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COVID-19: As Poker Rooms Reopen, It’s Okay To Be Selfish

by Greg Raymer |  Published: Jul 01, 2020

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Greg Raymer Please let me encourage you to reach out to me with article ideas and questions for future columns. You can tweet to me at @FossilMan, or send me a message at info@fossilmanpoker.com.

Poker rooms around the U.S. are starting to reopen, and many are open already. None of them are business as usual, and we probably won’t see the old normal for quite a while.

All the poker rooms are doing enhanced cleaning of the tables, cards, and chips to reduce the risk of surface transmission. Most are also screening employees and customers for symptoms such as fever and coughs. Most are limiting the number of players at the table, some to 8, 6, 5, and even 4. Some are modifying the poker tables to include physical barriers between players and dealers (usually plexiglass, like the sneeze guards at buffets). Many are requiring staff and players to wear masks, and to engage in regular hand washing or hand sanitizing regimens. And there’s much, much more.

As we move through this process, it is important that we all do our best to keep one another safe. If you want, you can even be selfish, as even selfishness will guide you to the best behavior for everyone. The thing is, if you don’t follow these procedures, for whatever reason, you are increasing the chances of spreading this virus. And if these newly opened poker rooms become hotspots for virus transmission, they will be shut down.

While casinos are an important source of tax revenue for many states and local governments, poker rooms are not as important. If poker rooms are thought to cause spreading of the virus, you can say goodbye to your newly reopened poker room, and goodbye to live poker for a long time. If you selfishly want live poker to be available, then do what you have to do to help make it happen, and to keep it happening.

There have been some changes these last few months. We had been very concerned about surface transmission. In the last week or so, new research suggests surface transmission is actually not that common. As I write this, the leading cause of spread seems to be the microscopic water droplets we all expel when we breath, talk, shout, and sing; and especially when we sneeze or cough. Wearing a mask only appears to help a little in keeping you safe from catching the virus. However, if you happen to be a carrier of the virus, wearing a mask significantly decreases the chance you will infect somebody else. Wearing a mask dramatically decreases the amount of microscopic water droplets that you expel into the room. And with so many of the people who catch this virus being asymptomatic, you can never be sure you are clear. Even if you get tested, and are negative, you could be a contagious carrier just a few days later.

If you’re like me, you hate wearing a mask. It tends to be hot, humid, and uncomfortable. However, when I need to go out, such as to the grocery store, I wear it. Even though it is unlikely I have the virus, I can’t be sure. More importantly, when I’m out in public, I have no idea about anyone else, and the chance that one of them has this virus. Therefore, we all need to behave as if we have it, at least in public. It’s fine to not wear a mask outdoors, as long as you stay apart from others. All this mask-shaming in the media, and by individuals, of someone not wearing a mask outdoors, is stupid. If we don’t stand near one another for more than a brief period while outside, there is no real risk.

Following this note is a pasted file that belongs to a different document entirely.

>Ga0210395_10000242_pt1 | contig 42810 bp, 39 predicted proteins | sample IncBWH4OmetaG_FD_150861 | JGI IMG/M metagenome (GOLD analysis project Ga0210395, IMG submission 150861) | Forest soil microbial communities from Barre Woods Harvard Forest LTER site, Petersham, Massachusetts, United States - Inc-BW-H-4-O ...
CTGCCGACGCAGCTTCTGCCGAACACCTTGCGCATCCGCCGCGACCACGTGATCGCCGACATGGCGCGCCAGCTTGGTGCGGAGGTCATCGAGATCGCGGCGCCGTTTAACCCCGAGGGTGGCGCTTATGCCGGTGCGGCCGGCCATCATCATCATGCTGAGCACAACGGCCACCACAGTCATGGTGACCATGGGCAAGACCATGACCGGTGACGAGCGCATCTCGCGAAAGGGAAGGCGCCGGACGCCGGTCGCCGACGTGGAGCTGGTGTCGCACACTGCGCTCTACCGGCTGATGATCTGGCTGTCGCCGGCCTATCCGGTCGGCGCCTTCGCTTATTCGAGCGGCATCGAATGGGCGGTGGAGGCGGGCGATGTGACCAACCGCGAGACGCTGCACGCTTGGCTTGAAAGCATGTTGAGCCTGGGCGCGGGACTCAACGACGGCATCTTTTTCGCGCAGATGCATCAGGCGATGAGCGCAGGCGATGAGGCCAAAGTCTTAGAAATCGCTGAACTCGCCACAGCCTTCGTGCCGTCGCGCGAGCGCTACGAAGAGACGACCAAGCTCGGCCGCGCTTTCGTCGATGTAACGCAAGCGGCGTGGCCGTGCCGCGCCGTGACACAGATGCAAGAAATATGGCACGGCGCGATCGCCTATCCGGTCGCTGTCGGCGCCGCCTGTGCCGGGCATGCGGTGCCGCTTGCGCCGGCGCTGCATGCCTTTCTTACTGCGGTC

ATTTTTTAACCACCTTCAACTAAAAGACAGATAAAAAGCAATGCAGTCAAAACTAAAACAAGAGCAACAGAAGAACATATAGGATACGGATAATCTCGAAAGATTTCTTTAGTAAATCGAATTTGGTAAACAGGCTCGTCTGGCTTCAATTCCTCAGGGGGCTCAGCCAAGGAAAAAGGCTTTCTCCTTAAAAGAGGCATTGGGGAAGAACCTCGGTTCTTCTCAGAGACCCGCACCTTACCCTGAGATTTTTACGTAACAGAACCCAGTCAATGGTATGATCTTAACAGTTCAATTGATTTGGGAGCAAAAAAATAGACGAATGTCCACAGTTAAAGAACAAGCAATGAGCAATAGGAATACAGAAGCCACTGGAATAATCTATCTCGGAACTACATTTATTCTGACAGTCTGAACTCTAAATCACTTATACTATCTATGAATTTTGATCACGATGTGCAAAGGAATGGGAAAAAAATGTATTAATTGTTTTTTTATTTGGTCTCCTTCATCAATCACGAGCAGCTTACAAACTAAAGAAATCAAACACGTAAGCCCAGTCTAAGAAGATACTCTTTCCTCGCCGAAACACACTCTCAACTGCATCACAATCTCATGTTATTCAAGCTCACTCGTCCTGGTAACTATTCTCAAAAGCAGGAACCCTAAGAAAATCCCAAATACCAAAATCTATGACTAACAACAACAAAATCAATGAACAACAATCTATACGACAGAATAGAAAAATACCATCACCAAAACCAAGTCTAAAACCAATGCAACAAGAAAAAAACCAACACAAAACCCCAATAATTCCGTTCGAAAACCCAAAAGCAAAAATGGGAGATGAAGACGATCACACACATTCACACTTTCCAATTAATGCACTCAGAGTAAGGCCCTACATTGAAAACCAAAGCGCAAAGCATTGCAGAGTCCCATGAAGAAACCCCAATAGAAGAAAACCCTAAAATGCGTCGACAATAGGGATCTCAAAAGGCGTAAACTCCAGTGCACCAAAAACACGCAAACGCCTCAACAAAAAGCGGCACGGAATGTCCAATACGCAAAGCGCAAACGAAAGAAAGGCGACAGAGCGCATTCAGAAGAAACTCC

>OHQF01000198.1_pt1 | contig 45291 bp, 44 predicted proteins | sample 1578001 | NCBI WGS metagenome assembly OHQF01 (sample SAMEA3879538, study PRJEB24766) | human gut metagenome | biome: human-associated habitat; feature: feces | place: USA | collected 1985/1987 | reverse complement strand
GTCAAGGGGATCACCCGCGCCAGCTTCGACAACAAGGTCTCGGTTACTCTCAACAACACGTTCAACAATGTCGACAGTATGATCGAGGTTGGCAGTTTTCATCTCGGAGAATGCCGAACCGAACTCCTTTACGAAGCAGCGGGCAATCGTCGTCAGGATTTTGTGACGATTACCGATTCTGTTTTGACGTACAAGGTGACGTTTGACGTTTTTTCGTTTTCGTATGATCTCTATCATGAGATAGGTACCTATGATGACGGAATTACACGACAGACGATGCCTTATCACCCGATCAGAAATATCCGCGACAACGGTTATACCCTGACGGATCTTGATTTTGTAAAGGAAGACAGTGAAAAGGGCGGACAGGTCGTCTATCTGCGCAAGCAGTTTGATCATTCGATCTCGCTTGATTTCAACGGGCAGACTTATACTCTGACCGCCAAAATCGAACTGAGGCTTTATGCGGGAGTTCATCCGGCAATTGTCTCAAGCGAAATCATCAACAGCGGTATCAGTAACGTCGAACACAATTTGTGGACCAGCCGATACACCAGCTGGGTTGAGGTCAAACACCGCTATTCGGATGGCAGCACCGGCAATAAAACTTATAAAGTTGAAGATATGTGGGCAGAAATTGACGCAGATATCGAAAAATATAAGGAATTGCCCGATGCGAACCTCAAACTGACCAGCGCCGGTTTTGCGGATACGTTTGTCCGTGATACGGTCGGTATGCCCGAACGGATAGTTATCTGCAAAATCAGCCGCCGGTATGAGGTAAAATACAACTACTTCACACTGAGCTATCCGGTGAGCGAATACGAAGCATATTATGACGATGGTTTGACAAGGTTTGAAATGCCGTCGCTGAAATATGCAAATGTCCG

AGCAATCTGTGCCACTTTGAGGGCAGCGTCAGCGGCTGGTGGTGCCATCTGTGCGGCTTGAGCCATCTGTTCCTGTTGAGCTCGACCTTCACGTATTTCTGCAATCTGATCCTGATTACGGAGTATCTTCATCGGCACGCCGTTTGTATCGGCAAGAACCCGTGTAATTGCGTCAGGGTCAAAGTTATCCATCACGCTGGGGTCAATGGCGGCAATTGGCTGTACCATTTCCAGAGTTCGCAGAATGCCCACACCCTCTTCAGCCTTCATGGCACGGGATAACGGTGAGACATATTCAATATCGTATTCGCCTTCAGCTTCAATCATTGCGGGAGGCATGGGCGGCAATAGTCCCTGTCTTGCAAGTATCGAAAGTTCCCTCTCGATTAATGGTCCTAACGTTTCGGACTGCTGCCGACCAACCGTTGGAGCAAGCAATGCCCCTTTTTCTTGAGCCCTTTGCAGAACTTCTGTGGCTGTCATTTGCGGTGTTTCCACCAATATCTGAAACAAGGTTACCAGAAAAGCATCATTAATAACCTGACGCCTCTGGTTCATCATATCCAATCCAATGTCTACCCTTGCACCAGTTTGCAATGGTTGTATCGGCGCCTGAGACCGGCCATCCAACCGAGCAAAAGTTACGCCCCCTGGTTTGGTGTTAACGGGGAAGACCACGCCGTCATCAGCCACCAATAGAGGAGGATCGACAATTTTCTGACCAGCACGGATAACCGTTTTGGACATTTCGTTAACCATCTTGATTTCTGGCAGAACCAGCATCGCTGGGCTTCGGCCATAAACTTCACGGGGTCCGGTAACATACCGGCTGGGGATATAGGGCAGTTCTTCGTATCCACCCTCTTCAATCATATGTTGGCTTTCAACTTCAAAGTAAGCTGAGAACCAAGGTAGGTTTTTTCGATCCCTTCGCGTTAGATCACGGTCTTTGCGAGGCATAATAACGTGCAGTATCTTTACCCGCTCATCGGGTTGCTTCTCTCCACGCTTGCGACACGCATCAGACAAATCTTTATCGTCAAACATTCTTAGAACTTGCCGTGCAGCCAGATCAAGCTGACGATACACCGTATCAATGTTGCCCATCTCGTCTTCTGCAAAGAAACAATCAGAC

But indoors, even with social distancing, it is critical we all wear masks. There is a plethora of good research indicating that social distancing really isn’t enough when inside. If the room is small enough, compared to the number of people, then the microscopic water droplets we are all creating will tend to fill the space, and potentially infect others. In addition to size of space, air flow is also a big factor. In any indoor public space, you should take the new-normal precautions. Wash your hands regularly, and don’t touch your face. Most importantly, wear a mask, and avoid places with other people if they’re not wearing a mask.

There is nothing political about this. You are not on one side of the political spectrum, or the other, because you wear a mask, or refuse to. Yes, your political beliefs might be behind your decision, but that doesn’t mean the same is true for anyone else. The science of this disease indicates that mask-wearing is the best thing we can all do to reduce transmission. Sure, a vaccine would be better. But I can’t do anything about that. Nor can you. But you can do your part by following the current best practice guidelines from the CDC or other scientific and health organizations.

If you want your poker room to stay open, do your part, wear your mask, and follow their safety rules. This will make it more likely that you, the staff, and the other players don’t catch this virus. It will also make it more likely your poker room will remain open. Hard to have fun playing poker if the poker room gets closed. So, do it to be good, do it to be safe, or do it to be selfish, but wear your mask indoors (especially at the poker room)!

Good Luck, Be Safe, and Play Smart!

Greg Raymer is the 2004 World Series of Poker main event champion, winner of numerous major titles, and has more than $7 million in earnings. He recently authored FossilMan’s Winning Tournament Strategies, available from D&B Publishing, Amazon, and other retailers. He is sponsored by Blue Shark Optics, YouStake, and ShareMyPair. To contact Greg please tweet @FossilMan or visit his website.